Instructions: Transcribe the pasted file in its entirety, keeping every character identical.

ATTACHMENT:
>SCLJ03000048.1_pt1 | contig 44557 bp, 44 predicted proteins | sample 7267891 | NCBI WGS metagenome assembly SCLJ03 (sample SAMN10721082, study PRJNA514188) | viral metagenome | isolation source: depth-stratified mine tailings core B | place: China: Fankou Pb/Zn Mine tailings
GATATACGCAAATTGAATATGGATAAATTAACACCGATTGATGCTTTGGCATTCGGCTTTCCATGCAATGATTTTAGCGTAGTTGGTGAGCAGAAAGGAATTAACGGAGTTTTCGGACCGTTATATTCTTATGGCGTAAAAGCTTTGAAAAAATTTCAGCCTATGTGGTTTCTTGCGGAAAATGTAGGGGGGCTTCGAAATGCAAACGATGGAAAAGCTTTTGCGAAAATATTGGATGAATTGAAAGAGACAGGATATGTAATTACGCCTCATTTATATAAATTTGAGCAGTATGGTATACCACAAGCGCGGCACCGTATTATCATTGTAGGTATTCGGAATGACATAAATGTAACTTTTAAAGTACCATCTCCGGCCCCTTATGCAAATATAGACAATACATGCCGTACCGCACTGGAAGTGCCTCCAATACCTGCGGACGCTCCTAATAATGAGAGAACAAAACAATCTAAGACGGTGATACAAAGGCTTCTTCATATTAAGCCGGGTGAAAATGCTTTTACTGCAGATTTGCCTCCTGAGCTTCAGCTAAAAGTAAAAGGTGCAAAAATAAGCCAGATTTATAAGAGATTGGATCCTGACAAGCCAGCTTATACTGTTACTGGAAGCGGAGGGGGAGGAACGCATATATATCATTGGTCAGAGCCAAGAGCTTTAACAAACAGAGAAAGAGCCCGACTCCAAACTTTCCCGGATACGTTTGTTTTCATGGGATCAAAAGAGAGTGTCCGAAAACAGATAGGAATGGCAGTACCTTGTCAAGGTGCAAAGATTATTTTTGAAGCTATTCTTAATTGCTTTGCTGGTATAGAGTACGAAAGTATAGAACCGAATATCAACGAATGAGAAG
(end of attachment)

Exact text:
>SCLJ03000048.1_pt1 | contig 44557 bp, 44 predicted proteins | sample 7267891 | NCBI WGS metagenome assembly SCLJ03 (sample SAMN10721082, study PRJNA514188) | viral metagenome | isolation source: depth-stratified mine tailings core B | place: China: Fankou Pb/Zn Mine tailings
GATATACGCAAATTGAATATGGATAAATTAACACCGATTGATGCTTTGGCATTCGGCTTTCCATGCAATGATTTTAGCGTAGTTGGTGAGCAGAAAGGAATTAACGGAGTTTTCGGACCGTTATATTCTTATGGCGTAAAAGCTTTGAAAAAATTTCAGCCTATGTGGTTTCTTGCGGAAAATGTAGGGGGGCTTCGAAATGCAAACGATGGAAAAGCTTTTGCGAAAATATTGGATGAATTGAAAGAGACAGGATATGTAATTACGCCTCATTTATATAAATTTGAGCAGTATGGTATACCACAAGCGCGGCACCGTATTATCATTGTAGGTATTCGGAATGACATAAATGTAACTTTTAAAGTACCATCTCCGGCCCCTTATGCAAATATAGACAATACATGCCGTACCGCACTGGAAGTGCCTCCAATACCTGCGGACGCTCCTAATAATGAGAGAACAAAACAATCTAAGACGGTGATACAAAGGCTTCTTCATATTAAGCCGGGTGAAAATGCTTTTACTGCAGATTTGCCTCCTGAGCTTCAGCTAAAAGTAAAAGGTGCAAAAATAAGCCAGATTTATAAGAGATTGGATCCTGACAAGCCAGCTTATACTGTTACTGGAAGCGGAGGGGGAGGAACGCATATATATCATTGGTCAGAGCCAAGAGCTTTAACAAACAGAGAAAGAGCCCGACTCCAAACTTTCCCGGATACGTTTGTTTTCATGGGATCAAAAGAGAGTGTCCGAAAACAGATAGGAATGGCAGTACCTTGTCAAGGTGCAAAGATTATTTTTGAAGCTATTCTTAATTGCTTTGCTGGTATAGAGTACGAAAGTATAGAACCGAATATCAACGAATGAGAAG